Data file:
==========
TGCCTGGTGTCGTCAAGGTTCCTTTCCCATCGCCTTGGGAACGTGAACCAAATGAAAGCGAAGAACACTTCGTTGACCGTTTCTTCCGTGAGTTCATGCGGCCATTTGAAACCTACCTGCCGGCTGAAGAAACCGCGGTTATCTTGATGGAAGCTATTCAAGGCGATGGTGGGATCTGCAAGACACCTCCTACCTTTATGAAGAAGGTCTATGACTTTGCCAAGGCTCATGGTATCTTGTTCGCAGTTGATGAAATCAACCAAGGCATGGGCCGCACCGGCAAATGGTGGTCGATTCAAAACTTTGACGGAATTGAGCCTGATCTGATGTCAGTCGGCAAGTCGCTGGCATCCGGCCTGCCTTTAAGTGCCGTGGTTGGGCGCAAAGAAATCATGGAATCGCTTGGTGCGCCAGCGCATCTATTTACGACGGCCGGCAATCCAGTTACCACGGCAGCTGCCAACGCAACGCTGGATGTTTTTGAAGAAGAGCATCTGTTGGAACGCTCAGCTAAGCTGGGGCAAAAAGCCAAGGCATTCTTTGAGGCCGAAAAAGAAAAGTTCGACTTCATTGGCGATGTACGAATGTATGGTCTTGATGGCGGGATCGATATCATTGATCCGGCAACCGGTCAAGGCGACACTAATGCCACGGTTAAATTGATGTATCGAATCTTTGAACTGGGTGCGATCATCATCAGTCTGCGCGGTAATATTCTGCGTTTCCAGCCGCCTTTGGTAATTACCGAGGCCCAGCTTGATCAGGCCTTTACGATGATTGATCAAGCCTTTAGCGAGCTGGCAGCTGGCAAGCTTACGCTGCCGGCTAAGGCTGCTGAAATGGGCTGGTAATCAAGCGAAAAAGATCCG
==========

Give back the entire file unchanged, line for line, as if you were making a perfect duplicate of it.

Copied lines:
TGCCTGGTGTCGTCAAGGTTCCTTTCCCATCGCCTTGGGAACGTGAACCAAATGAAAGCGAAGAACACTTCGTTGACCGTTTCTTCCGTGAGTTCATGCGGCCATTTGAAACCTACCTGCCGGCTGAAGAAACCGCGGTTATCTTGATGGAAGCTATTCAAGGCGATGGTGGGATCTGCAAGACACCTCCTACCTTTATGAAGAAGGTCTATGACTTTGCCAAGGCTCATGGTATCTTGTTCGCAGTTGATGAAATCAACCAAGGCATGGGCCGCACCGGCAAATGGTGGTCGATTCAAAACTTTGACGGAATTGAGCCTGATCTGATGTCAGTCGGCAAGTCGCTGGCATCCGGCCTGCCTTTAAGTGCCGTGGTTGGGCGCAAAGAAATCATGGAATCGCTTGGTGCGCCAGCGCATCTATTTACGACGGCCGGCAATCCAGTTACCACGGCAGCTGCCAACGCAACGCTGGATGTTTTTGAAGAAGAGCATCTGTTGGAACGCTCAGCTAAGCTGGGGCAAAAAGCCAAGGCATTCTTTGAGGCCGAAAAAGAAAAGTTCGACTTCATTGGCGATGTACGAATGTATGGTCTTGATGGCGGGATCGATATCATTGATCCGGCAACCGGTCAAGGCGACACTAATGCCACGGTTAAATTGATGTATCGAATCTTTGAACTGGGTGCGATCATCATCAGTCTGCGCGGTAATATTCTGCGTTTCCAGCCGCCTTTGGTAATTACCGAGGCCCAGCTTGATCAGGCCTTTACGATGATTGATCAAGCCTTTAGCGAGCTGGCAGCTGGCAAGCTTACGCTGCCGGCTAAGGCTGCTGAAATGGGCTGGTAATCAAGCGAAAAAGATCCG